POSTED RESPONSE TO A COLUMN BY THE DAILY TELEGRAPH'S CERI RADFORD
First, not all Christians accept the same books of the Bible, and they do not accept the same translations of what original-language text we have.
Second, and more important, in all religions, there are doctrines emphasized by some and ignored by others. People over time humanize and alter any set of religious rules.
Actually, the Bible is such a collection of notions from people with very different viewpoints over considerable stretches of time that it would be impossible to reconcile them.
Some fairly observant Jews eat shellfish, wear multi-fabric shirts, and even secretly indulge in Chinese pork dishes now and then, even though all these are forbidden in the laws.
Many Christians emphasize the loving side of Jesus' teaching, ignoring the Revelations as a strange excess.
Perhaps no religion has more paradoxes than Catholicism. Priests in South America who are sometimes communists, and a head office in Rome that views communism with the distaste of a powerful estate owner. American Catholics who regularly practice birth control, despite the Pope's constant thunderbolts. The many obvious clashes between Jesus' simple teachings and the imperial stage play of Rome - all neatly tied together by tradition having a role to play as well as gospel.
Religion in part is about people wanting some sense of verities and certainty, but over time, individuals find they cannot agree with everything, and they pick and choose and form new subgroups.
Of course, doing so diminishes the verities, for if you can ignore one, why not another?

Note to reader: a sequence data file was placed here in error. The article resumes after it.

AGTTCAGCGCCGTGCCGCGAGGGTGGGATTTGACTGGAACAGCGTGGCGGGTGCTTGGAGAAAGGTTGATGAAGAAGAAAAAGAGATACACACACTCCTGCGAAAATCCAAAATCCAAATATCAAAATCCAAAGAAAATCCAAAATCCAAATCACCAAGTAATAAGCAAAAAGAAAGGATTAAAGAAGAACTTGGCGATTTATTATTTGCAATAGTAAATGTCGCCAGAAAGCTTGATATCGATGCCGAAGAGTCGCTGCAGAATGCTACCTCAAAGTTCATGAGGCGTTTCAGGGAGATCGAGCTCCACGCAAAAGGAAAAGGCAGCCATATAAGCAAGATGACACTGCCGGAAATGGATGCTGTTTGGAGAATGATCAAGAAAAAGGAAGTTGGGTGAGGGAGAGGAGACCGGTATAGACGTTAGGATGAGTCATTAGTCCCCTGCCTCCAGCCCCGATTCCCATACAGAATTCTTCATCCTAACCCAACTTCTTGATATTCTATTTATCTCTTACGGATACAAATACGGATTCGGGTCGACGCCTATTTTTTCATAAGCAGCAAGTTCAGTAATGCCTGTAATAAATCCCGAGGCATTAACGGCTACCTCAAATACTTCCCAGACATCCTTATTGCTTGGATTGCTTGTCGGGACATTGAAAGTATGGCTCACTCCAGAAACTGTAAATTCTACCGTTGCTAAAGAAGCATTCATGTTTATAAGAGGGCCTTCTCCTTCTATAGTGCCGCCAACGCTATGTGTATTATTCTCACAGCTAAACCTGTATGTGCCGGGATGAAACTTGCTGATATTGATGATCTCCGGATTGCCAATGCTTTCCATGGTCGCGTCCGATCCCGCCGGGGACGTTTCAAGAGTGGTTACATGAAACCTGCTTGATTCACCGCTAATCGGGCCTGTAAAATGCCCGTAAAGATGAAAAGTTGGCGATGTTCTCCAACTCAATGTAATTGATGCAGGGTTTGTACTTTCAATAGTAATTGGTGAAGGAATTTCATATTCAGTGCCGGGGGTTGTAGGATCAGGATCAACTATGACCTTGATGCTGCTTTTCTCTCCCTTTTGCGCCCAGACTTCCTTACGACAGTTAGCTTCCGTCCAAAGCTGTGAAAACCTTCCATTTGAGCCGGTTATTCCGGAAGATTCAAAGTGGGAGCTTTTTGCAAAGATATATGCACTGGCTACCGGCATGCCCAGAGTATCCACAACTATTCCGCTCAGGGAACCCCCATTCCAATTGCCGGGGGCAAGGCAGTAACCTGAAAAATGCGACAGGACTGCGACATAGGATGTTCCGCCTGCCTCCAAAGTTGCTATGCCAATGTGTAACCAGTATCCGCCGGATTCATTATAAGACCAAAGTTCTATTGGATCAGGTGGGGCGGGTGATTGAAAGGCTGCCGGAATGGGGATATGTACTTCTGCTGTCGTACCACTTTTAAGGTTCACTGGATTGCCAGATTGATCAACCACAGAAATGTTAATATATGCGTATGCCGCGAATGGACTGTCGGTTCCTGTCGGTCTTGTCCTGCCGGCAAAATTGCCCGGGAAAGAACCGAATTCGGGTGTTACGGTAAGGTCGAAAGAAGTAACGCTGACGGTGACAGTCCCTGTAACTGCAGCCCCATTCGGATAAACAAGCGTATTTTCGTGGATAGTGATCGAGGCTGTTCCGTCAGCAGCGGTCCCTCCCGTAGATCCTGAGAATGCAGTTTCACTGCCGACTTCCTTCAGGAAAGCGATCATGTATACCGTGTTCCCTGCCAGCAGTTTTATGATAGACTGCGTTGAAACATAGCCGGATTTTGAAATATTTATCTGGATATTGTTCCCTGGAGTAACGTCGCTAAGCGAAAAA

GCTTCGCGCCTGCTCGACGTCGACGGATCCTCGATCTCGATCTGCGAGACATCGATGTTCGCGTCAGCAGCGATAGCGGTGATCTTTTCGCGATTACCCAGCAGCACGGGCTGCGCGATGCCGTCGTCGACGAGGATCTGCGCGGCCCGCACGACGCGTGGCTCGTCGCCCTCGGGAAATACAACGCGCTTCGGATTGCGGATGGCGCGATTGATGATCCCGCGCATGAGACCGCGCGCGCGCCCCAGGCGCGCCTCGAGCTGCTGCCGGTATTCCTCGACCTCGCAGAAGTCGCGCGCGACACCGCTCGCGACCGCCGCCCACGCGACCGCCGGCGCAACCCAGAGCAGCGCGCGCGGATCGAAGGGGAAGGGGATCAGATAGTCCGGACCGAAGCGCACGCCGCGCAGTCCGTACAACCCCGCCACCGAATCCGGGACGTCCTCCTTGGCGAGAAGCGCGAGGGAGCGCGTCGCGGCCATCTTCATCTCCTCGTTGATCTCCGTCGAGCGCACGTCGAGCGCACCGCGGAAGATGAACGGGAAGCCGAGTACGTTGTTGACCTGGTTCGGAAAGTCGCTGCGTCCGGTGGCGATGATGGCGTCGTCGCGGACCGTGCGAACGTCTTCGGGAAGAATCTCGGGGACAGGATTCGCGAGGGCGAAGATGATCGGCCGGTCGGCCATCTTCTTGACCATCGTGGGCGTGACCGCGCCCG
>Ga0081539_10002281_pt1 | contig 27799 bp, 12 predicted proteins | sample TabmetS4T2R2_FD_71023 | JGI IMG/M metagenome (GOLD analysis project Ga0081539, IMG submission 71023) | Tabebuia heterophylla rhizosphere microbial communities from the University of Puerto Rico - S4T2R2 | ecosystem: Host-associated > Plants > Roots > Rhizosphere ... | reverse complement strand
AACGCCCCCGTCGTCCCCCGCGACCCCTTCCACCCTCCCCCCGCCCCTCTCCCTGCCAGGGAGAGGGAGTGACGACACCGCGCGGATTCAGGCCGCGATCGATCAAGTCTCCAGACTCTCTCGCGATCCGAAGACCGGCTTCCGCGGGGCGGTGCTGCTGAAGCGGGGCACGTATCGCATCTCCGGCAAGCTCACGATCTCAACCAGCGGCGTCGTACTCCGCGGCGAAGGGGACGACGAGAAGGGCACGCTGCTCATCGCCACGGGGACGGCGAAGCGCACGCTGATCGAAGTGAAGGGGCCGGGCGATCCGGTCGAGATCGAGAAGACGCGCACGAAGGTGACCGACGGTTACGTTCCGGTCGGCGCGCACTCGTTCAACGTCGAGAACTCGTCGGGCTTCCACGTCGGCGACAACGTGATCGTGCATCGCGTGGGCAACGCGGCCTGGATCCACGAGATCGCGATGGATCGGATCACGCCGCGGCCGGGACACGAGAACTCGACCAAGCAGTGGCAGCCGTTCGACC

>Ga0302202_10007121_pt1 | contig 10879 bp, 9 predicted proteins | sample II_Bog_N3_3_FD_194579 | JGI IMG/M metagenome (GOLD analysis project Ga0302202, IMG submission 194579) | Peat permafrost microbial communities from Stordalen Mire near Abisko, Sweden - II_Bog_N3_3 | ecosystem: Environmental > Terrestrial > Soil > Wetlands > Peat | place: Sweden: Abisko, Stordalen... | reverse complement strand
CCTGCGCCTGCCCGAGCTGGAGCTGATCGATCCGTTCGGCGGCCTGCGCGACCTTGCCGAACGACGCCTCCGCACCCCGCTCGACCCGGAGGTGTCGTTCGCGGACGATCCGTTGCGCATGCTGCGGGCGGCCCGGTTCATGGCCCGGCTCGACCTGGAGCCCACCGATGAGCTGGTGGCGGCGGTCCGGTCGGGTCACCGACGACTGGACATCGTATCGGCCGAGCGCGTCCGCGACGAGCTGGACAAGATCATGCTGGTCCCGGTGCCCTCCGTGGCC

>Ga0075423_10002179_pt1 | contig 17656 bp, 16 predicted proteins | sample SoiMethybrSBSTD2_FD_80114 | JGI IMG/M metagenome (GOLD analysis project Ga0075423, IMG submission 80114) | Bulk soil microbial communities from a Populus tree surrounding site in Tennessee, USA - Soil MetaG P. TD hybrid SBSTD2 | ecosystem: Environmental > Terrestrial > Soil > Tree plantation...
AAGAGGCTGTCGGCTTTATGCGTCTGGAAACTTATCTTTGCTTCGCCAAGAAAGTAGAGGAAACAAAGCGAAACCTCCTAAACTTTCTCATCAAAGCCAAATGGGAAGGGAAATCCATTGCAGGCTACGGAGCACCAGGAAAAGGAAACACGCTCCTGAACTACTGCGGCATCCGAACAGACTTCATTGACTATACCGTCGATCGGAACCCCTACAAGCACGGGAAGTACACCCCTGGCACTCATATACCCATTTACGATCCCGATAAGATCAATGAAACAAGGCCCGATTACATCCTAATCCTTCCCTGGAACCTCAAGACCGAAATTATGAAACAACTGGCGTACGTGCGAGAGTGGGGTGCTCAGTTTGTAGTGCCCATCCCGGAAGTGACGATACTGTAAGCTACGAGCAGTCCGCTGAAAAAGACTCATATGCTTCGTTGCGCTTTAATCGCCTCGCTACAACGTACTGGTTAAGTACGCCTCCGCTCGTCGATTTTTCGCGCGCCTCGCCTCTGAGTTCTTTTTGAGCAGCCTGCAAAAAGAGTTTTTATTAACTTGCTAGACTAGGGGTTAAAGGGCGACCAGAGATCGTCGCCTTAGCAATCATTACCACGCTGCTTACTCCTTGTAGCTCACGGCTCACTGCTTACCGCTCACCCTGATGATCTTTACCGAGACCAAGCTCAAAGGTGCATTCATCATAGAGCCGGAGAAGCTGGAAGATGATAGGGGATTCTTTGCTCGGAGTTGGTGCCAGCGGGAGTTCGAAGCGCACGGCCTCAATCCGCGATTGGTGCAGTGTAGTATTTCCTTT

But hasn't that been the story of all the major religions for recorded time? Protestants form new subdivisions just about every two weeks.
Judaism, for such a relatively small group of people, has several major divisions and many sects. And if you read scholars on the history of Judaism, even what today is ultra-conservatism does not accord with views held two thousand years ago.
And we have all recently become aware of Islam's many subdivisions - Sunni, Shia, Wahabi, and various sects - despite its having a history seven hundred years shorter than Christianity.
Most in the end are glad simply for some kind of community of like-minded people, without too much emphasis on eternal verities.
Those who insist on eternal verities define the very nature of fundamentalism, or in the corresponding political sphere, what right-wing means. In this sense, I believe there is a role for genetic make-up in determining to what part of the strictness- spectrum you belong.